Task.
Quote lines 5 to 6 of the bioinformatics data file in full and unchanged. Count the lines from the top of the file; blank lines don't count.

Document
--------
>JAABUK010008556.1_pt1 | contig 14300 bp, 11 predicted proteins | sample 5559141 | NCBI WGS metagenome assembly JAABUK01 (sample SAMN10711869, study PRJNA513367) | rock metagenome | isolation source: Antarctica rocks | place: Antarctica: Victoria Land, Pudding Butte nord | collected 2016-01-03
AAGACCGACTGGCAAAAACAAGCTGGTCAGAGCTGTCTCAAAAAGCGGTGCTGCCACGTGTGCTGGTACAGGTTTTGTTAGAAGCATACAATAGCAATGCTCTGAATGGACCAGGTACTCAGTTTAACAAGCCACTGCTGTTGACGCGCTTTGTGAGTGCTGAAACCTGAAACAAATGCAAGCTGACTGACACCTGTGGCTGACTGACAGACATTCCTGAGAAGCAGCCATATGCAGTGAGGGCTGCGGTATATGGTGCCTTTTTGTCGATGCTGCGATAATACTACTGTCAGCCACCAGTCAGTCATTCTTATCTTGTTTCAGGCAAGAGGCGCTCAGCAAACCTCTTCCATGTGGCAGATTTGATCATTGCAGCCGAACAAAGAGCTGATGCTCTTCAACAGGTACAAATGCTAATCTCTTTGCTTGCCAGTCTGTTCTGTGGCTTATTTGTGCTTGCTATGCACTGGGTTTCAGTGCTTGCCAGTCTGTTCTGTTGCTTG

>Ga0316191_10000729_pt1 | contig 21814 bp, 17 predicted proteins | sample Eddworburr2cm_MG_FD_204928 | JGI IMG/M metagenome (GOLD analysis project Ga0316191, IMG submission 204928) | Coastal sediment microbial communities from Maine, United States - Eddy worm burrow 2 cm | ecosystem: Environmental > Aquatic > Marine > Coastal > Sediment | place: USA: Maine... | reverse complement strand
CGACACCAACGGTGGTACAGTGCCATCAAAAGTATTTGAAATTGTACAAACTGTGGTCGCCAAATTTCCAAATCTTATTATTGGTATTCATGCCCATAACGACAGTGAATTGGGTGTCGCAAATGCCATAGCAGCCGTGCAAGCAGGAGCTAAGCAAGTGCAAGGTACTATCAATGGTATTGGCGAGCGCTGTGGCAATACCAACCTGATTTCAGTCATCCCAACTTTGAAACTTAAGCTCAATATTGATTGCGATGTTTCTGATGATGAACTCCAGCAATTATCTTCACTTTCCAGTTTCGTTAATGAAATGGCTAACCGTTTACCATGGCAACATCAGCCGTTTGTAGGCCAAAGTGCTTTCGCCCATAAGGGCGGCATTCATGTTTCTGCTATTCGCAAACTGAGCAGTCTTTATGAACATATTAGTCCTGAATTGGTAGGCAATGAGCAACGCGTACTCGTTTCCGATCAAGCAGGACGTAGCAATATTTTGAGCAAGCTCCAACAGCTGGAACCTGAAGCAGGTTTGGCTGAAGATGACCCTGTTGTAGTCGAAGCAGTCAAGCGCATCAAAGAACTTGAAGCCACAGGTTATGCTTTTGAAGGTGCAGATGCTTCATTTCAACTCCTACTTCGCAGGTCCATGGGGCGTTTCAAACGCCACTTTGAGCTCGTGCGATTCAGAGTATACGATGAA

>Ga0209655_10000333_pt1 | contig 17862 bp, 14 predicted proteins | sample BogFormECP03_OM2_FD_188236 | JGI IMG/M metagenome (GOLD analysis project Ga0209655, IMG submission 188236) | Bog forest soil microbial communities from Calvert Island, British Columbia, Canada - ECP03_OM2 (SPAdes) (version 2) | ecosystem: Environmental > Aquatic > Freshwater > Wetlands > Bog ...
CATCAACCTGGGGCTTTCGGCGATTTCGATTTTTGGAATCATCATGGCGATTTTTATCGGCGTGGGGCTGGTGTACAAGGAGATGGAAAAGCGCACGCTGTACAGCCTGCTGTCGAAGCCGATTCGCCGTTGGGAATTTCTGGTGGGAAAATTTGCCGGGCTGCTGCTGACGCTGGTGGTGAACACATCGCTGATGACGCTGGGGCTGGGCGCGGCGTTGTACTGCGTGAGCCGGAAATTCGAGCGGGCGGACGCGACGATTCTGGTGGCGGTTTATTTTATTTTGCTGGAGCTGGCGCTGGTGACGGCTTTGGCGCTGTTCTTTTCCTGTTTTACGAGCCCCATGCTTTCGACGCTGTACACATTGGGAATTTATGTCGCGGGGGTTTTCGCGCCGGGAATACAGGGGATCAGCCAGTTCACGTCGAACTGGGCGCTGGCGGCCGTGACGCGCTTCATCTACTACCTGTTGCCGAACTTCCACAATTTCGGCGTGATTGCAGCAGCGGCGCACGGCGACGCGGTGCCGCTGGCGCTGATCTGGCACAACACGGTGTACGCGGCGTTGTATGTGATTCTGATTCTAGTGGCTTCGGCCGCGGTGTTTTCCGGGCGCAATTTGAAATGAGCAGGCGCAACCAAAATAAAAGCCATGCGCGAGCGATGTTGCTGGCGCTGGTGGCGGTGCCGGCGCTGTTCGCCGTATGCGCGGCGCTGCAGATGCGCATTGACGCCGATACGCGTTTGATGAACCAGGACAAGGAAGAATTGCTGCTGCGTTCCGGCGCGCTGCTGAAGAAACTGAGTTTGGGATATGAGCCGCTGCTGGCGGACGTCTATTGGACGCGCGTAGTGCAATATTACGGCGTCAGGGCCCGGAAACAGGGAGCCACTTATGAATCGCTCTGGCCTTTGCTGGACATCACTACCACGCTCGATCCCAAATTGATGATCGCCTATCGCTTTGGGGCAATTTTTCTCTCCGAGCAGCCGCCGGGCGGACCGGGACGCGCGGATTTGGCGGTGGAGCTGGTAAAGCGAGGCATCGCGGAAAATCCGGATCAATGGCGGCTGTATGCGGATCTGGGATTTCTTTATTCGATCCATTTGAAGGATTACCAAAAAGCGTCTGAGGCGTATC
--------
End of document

>Ga0209655_10000333_pt1 | contig 17862 bp, 14 predicted proteins | sample BogFormECP03_OM2_FD_188236 | JGI IMG/M metagenome (GOLD analysis project Ga0209655, IMG submission 188236) | Bog forest soil microbial communities from Calvert Island, British Columbia, Canada - ECP03_OM2 (SPAdes) (version 2) | ecosystem: Environmental > Aquatic > Freshwater > Wetlands > Bog ...
CATCAACCTGGGGCTTTCGGCGATTTCGATTTTTGGAATCATCATGGCGATTTTTATCGGCGTGGGGCTGGTGTACAAGGAGATGGAAAAGCGCACGCTGTACAGCCTGCTGTCGAAGCCGATTCGCCGTTGGGAATTTCTGGTGGGAAAATTTGCCGGGCTGCTGCTGACGCTGGTGGTGAACACATCGCTGATGACGCTGGGGCTGGGCGCGGCGTTGTACTGCGTGAGCCGGAAATTCGAGCGGGCGGACGCGACGATTCTGGTGGCGGTTTATTTTATTTTGCTGGAGCTGGCGCTGGTGACGGCTTTGGCGCTGTTCTTTTCCTGTTTTACGAGCCCCATGCTTTCGACGCTGTACACATTGGGAATTTATGTCGCGGGGGTTTTCGCGCCGGGAATACAGGGGATCAGCCAGTTCACGTCGAACTGGGCGCTGGCGGCCGTGACGCGCTTCATCTACTACCTGTTGCCGAACTTCCACAATTTCGGCGTGATTGCAGCAGCGGCGCACGGCGACGCGGTGCCGCTGGCGCTGATCTGGCACAACACGGTGTACGCGGCGTTGTATGTGATTCTGATTCTAGTGGCTTCGGCCGCGGTGTTTTCCGGGCGCAATTTGAAATGAGCAGGCGCAACCAAAATAAAAGCCATGCGCGAGCGATGTTGCTGGCGCTGGTGGCGGTGCCGGCGCTGTTCGCCGTATGCGCGGCGCTGCAGATGCGCATTGACGCCGATACGCGTTTGATGAACCAGGACAAGGAAGAATTGCTGCTGCGTTCCGGCGCGCTGCTGAAGAAACTGAGTTTGGGATATGAGCCGCTGCTGGCGGACGTCTATTGGACGCGCGTAGTGCAATATTACGGCGTCAGGGCCCGGAAACAGGGAGCCACTTATGAATCGCTCTGGCCTTTGCTGGACATCACTACCACGCTCGATCCCAAATTGATGATCGCCTATCGCTTTGGGGCAATTTTTCTCTCCGAGCAGCCGCCGGGCGGACCGGGACGCGCGGATTTGGCGGTGGAGCTGGTAAAGCGAGGCATCGCGGAAAATCCGGATCAATGGCGGCTGTATGCGGATCTGGGATTTCTTTATTCGATCCATTTGAAGGATTACCAAAAAGCGTCTGAGGCGTATC